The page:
These incidents have left citizens disheartened. Reports now highlight instances of deception within cooperatives, with individuals expressing that their funds were misappropriated.

It is crucial to put an end to the practice of procrastination and ensure decisive action on these matters.

Is it accurate to assert that the Nepali Congress is hindering the completion of the investigation?

If that were true, the Nepali Congress would have opposed the opening of the investigation file.

It is imperative to uphold the rule of law until its conclusion.

The court’s decision must be respected without interference.

It is crucial to convey the message that the government is actively working, fostering public understanding.

How have you moved forward by coordinating with other parliamentary committees?

We are progressing collaboratively with everyone having designated responsibilities. It’s possible that others are also contributing. Our actions align with our policies, adhering to established rules and parliamentary regulations.

The Bill concerning the Constitutional Council and the Commission for the Investigation of Abuse of Authority has reached its final stages. After four to five days of discussion, the CPN-UML associates are seemingly on standby as we approach the conclusion. Could you provide insight into this matter?

There is a dispute over the interpretation of the majority when appointing individuals to the Constitutional Council, specifically whether the chairman is included in the majority or excluded from it.

When KP Oli introduced the ordinance, he included the Chairman in the majority, with the Prime Minister serving as the Chairman of the Constitutional Council.

Now, the Prime Minister has presented it with both the chairman and majority member roles.

The emphasis is on the terms “president” and “majority,” with the UMLs constituting the majority, excluding the President.

In the creation of constitutions and laws, it is important to recognize that tomorrow the roles of the ruling and opposition parties may interchange.

Currently, the Constitutional Council consists of the Prime Minister, Speaker of the National Assembly, Speaker of the House of Representatives, Deputy Speaker of the House of Representatives, Leader of the Opposition, and Chief Justice.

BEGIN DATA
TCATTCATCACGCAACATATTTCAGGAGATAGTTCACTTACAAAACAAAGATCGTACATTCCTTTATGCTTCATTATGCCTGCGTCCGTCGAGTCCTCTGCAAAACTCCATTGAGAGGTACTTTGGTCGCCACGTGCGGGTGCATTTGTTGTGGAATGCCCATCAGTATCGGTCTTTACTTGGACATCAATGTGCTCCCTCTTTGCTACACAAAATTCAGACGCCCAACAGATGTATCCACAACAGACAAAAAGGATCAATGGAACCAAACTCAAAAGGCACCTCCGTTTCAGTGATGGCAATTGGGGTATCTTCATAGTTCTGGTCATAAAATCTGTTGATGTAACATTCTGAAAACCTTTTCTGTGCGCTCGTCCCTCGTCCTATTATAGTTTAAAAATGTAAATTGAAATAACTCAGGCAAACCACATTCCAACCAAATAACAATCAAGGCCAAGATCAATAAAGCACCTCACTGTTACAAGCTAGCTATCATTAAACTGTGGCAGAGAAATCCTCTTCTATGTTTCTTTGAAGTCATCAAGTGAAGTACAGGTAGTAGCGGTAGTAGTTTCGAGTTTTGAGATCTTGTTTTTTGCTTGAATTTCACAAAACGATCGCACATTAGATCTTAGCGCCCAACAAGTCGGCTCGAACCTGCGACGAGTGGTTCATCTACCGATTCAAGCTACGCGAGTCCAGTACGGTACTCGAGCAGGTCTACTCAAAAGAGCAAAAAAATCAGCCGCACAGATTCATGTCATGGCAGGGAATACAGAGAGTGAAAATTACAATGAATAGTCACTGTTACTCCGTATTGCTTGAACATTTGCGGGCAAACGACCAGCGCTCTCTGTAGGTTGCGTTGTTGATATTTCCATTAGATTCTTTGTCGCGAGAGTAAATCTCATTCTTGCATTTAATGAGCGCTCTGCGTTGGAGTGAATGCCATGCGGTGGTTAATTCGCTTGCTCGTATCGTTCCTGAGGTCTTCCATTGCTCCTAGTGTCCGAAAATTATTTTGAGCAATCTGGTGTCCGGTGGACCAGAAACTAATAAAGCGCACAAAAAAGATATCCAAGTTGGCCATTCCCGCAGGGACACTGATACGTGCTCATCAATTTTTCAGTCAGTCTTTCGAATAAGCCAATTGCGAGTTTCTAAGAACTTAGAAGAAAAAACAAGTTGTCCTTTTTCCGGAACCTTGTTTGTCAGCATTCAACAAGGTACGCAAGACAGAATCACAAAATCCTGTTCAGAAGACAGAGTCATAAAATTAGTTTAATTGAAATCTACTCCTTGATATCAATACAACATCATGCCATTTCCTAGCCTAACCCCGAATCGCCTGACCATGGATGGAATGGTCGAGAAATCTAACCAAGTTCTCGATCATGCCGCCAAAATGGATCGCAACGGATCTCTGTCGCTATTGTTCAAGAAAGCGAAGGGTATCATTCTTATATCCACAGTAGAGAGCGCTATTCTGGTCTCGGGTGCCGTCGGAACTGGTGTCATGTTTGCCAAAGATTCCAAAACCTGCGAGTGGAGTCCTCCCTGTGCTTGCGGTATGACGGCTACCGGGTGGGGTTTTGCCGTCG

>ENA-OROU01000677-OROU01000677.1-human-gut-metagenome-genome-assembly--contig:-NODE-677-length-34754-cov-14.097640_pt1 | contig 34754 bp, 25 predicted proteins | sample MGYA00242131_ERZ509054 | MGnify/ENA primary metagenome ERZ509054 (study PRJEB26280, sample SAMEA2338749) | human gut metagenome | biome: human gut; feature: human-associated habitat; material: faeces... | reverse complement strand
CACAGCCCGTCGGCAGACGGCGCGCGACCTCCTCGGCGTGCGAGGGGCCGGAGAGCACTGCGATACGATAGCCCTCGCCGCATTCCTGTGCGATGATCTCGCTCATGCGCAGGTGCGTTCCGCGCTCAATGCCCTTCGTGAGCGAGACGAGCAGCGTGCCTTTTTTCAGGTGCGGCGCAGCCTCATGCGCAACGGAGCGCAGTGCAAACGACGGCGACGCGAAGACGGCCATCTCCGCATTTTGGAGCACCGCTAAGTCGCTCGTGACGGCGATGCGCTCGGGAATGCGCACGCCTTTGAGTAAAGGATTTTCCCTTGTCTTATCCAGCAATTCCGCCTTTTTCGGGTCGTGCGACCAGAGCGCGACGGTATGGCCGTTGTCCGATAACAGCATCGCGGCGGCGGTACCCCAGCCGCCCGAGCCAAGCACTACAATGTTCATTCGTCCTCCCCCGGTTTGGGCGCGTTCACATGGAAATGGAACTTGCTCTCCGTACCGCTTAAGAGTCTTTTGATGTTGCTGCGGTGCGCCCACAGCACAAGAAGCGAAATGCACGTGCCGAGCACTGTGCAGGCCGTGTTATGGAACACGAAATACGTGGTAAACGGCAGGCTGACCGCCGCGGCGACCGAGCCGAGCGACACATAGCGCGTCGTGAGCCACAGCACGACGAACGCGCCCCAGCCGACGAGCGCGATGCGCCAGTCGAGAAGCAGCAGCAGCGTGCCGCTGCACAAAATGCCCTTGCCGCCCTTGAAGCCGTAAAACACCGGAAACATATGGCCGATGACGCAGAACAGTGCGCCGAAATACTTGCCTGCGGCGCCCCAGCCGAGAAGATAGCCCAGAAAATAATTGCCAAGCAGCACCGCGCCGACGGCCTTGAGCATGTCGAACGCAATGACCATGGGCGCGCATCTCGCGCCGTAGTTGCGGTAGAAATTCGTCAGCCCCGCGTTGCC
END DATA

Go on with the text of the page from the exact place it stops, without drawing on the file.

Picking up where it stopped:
Any assertion of a majority other than the Prime Minister within this context is considered contrary to the parliamentary system.

The prime minister is elected by the majority of the parliament, but if there is a system of deciding against him by a minority, there may be a question.

Therefore, we should not pass any Bill of the Constitutional Council which would undermine this system.

Why is the Third Amendment Bill of the Commission for the Investigation of Abuse of Authority stalled?

We will engage in discussions with all stakeholders, including those considering a transition to the private sector.

A comprehensive study is essential to determine the feasibility of entering the private sector.

Additionally, we will deliberate on strategies for managing anonymous complaints.

Is there a growing inclination within the Nepali Congress to refrain from compromising on principles and potentially severing alliances? How can this trend be effectively addressed to mitigate the risk of losing the 2084 BS election and forfeiting the party’s opportunity to attain power?

Irrespective of the leader of any political party, the collective objective remains the creation of a prosperous nation and well-being for its citizens through governance.

It’s essential not to harbor the misconception that only one party can enter the government while others cannot.

Serving the public interest can be achieved by participating in the government.

The opposition, too, plays a crucial role in voicing concerns.

However, when opportunities arise to contribute to the nation’s development, inclusivity should be prioritized.

We should strategically form alliances where necessary, steering away from alliances where they are unwarranted.

The shared aspiration, regardless of political affiliations, is to foster a flourishing country and prosperous populace.

Is the current coalition government effectively serving the interests of the people?

Not everything has been accomplished, but there is a sense of obligation.

The economic situation in Nepal does not align with our initial expectations. The government has made efforts to address the necessary tasks.

Should there be a reconsideration of federalism?

It has been noted that the province has become burdensome, with provincial ministers and officials primarily stationed, hindering effective facilitation of local-level operations. This issue requires careful management.

Do you not believe that this matter has heightened frustration and anger across the entire public?

We acknowledge the situation. The proliferation of parliaments has been observed.

There is a perception that the provinces are not functioning as anticipated, the envisioned federalism has not materialized, and the expected job opportunities have not come to fruition.

Instances of corruption have also risen, contributing to an escalation of public discontent.

It is imperative that we address these concerns comprehensively and work towards improvement.